He is extremely territorial and intolerant of those who trespass on the property he’s meant to protect. With his background as the “Gamekeeper’s Night Dog”, he will quietly stalk the stranger and pounce right at him when he least expects it. Typically, he’ll get hold of him until his owner shows up to deal with the uninvited guest.
French Mastiffs are expected to show composure most of the time. Although he can be a great guard dog, he seems to possess a lower level of aggression compared to other dog breeds. With the right amount of socialization, the Dogue won’t have difficulties in making friends with other pets.
If ever, your kids want to play with him, make sure someone is there to monitor their activity to avoid mishaps. Nevertheless, this canine is not loud and careless, but rather gentle, kind, and loving. He has to be taught firmly and would need a figure who knows exactly how to deal with the said breed.
Due to his tendency to show stubbornness, the French Mastiff is not suitable for first-time owners. If his need, especially when it comes to training, is unmet, he could develop problematic behaviors that can be hard to break.
Bullmastiff puppies don’t need to be exercised for too long to prevent them from developing issues with their bones and joints. Adults, however, need an adequate amount of it to keep themselves from becoming obese. This dog would need around 2 hours of steaming off either by bringing him out for a walk or by letting him play off-leash in a fenced area.
Be mindful of the weather. If it’s hot or humid, your dog needs to be under the shade to avoid overheating.
The French Mastiff tends to be quite inactive when kept indoors, but this shouldn’t make you think that he’ll do well by being immobile. Bring him out daily for a peaceful walk or a backyard playtime for at least an hour. Just make sure that he’s protected from the sun to avoid overheating which could eventually lead to heatstroke.
If ever he’s sweating off outside, provide him free access to water to quench his thirst and sustain his vigor.
Wet or cold temperatures can be easily withstood by the Bullmastiff thanks to his short but dense coat. He barely sheds, yet regular brushing remains important to keep his hygiene top-notch. Those who suffer from dog allergies shouldn’t compromise despite the low shedding rate since letting go of loose hairs is a continuous process. When doing his routine maintenance, check his ears, nails, and teeth weekly to assess if you’d need to bring him to the vet.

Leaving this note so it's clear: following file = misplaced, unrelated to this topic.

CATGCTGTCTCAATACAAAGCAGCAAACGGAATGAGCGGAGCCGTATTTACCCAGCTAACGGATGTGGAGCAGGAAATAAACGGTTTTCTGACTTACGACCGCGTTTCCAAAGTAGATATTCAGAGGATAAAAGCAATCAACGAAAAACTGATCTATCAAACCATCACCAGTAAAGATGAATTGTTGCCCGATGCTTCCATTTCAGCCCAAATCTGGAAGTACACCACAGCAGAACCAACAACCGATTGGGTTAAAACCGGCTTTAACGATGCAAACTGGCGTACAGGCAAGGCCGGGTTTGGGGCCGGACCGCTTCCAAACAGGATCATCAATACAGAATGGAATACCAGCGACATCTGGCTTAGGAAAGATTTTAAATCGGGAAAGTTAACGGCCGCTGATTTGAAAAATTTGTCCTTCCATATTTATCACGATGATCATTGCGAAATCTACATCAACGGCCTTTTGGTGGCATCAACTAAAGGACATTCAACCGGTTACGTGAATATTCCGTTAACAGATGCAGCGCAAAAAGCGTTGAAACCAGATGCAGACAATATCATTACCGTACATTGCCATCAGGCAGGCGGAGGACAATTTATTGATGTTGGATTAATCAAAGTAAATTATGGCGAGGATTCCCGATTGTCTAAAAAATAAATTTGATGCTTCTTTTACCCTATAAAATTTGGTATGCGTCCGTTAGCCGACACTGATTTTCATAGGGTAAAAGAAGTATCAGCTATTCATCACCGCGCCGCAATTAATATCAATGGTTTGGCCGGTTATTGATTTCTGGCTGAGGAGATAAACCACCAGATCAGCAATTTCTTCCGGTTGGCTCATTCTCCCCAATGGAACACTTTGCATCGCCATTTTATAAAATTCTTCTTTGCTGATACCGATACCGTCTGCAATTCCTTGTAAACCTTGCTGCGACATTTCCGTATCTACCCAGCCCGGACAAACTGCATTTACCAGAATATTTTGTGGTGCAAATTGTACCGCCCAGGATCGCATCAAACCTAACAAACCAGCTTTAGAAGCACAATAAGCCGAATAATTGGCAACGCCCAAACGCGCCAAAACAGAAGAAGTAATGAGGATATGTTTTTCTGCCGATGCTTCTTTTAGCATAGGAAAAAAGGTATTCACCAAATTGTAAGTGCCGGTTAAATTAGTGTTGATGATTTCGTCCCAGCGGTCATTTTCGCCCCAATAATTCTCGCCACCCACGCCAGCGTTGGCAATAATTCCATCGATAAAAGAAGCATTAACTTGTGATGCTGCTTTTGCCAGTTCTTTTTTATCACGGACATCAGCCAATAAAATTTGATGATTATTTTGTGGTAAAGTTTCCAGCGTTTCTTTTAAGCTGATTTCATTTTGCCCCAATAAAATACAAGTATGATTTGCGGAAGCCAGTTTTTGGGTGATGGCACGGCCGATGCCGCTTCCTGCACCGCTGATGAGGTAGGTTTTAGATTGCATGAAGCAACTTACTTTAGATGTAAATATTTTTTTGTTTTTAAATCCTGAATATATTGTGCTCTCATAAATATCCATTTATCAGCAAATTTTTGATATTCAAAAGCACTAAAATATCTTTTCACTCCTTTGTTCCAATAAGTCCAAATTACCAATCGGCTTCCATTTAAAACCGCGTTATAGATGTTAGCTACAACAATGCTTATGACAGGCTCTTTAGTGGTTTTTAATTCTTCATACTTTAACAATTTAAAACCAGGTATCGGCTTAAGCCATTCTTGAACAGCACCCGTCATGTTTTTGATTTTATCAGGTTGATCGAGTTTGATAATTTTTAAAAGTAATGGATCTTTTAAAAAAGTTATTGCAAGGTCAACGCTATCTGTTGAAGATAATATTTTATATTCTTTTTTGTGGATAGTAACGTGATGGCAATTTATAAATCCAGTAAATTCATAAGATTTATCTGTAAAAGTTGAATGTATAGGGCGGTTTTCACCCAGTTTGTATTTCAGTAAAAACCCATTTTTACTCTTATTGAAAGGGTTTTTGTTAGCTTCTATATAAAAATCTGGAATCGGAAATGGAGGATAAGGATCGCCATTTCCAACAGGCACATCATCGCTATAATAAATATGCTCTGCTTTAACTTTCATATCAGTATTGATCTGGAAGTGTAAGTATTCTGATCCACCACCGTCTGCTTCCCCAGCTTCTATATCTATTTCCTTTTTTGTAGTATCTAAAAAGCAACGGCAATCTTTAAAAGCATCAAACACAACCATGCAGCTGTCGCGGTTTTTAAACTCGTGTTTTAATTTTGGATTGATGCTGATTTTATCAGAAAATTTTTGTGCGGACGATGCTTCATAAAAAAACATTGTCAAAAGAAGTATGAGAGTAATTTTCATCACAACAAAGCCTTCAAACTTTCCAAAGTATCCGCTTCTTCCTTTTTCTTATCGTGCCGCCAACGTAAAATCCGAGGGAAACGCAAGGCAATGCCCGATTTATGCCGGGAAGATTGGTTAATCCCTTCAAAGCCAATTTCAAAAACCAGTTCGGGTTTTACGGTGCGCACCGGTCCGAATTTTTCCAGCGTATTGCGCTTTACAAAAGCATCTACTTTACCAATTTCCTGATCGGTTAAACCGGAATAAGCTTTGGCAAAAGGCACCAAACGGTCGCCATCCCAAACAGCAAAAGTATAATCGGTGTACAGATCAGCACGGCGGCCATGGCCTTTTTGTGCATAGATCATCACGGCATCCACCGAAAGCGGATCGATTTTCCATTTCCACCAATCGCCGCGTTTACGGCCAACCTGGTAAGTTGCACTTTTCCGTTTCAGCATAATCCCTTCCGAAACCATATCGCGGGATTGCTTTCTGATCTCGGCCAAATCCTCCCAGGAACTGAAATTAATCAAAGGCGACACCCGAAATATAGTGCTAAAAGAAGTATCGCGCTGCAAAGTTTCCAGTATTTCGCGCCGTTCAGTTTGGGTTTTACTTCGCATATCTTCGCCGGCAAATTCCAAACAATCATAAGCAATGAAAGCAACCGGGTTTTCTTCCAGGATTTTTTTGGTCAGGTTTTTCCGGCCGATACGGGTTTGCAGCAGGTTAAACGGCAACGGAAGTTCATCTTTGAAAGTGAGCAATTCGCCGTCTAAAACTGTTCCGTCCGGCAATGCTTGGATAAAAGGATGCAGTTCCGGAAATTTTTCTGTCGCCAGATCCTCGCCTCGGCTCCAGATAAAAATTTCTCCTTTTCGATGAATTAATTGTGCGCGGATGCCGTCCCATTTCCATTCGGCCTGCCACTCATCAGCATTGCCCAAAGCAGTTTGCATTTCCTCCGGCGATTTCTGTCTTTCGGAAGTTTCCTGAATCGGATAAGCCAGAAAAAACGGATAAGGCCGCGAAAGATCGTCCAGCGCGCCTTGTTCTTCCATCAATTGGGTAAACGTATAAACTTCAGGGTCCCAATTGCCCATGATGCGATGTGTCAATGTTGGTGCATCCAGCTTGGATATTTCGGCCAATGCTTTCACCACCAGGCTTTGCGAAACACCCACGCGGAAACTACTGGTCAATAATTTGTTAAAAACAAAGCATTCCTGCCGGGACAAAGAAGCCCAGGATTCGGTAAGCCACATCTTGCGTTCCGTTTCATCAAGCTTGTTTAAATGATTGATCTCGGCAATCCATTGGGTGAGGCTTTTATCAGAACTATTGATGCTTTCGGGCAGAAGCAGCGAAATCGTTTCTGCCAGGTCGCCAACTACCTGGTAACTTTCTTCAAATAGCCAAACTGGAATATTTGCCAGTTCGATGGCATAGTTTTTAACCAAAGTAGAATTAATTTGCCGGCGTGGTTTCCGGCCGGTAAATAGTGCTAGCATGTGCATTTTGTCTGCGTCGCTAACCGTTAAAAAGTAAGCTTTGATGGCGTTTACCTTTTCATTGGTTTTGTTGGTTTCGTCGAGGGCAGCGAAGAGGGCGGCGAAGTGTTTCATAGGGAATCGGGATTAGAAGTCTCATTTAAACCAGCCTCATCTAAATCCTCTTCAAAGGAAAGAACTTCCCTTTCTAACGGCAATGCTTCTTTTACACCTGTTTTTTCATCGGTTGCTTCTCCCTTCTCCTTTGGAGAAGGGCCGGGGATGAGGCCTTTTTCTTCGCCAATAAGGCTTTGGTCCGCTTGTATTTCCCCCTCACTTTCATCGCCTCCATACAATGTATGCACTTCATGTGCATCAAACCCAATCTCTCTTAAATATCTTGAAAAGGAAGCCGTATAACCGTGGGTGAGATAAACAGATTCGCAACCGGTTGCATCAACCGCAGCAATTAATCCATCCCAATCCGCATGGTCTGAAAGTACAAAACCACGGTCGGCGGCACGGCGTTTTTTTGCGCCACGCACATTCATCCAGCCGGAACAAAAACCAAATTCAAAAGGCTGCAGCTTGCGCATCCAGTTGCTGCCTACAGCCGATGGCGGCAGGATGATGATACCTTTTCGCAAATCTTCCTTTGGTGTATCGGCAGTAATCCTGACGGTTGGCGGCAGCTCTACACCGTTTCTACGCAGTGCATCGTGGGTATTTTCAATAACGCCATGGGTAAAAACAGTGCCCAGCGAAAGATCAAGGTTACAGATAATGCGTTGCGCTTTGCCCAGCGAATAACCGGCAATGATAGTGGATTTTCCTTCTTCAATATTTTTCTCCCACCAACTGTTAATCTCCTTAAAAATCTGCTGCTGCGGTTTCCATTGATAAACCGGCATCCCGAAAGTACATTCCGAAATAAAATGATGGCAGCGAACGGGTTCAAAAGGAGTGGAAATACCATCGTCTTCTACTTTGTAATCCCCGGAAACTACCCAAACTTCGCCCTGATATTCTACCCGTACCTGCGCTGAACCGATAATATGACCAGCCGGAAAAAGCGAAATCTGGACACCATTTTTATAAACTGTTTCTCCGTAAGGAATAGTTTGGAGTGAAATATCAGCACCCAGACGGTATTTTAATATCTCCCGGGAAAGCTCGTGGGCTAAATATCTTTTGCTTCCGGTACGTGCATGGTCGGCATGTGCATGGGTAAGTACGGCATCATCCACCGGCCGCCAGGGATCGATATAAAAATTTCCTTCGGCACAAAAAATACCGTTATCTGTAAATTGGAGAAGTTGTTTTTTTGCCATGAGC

Meanwhile, baths are only needed if he rolled in the puddle or if he starts emitting dog odor.
The coat type of the Dogue is an advantage for owners. He can be brushed once or several times a week, whatever works best for you. Bathing time can be between 6 to 8 weeks depending on his lifestyle. If you start hearing clicking noises while he walks, his nails would need trimming. His ears and teeth should also be properly taken care of to maintain sublime hygiene.
There are major concerns regarding the health of the Bullmastiff. Even though he’s generally healthy, owners should still be meticulous about their dog’s condition to guarantee them longer lifespans. Some complications include:
- Gastric torsion
- Elbow dysplasia
- Hip dysplasia
Due to the French Mastiff’s short face and large body, he is prone to various health problems. Genetics come into play too, but some of these issues can be treated with the help of your local vet. A few possible medical issues he could acquire are:
- Luxating patella
- Cherry eye
The American Kennel Club’s breed popularity ranking currently puts the following breeds in their respective orders out of 200 dog breeds:
French Mastiff: 67th
Which Is the Better Mastiff?
Only you can decide which between the Bullmastiff and the French Mastiff is better than the other. If you resonate more with the rambunctious, yet affectionate Bullmastiff as well as the kind of appearance he has, then he might be what you’re looking for. If you prefer a calm, behaved, and less aggressive dog breed, then the French Mastiff might suit you more.
You can contemplate their unique features and traits before finally deciding. If the other breed suggests more pros than cons for you, that’s when you know you’ve discovered what breed your partner in crime is going to be.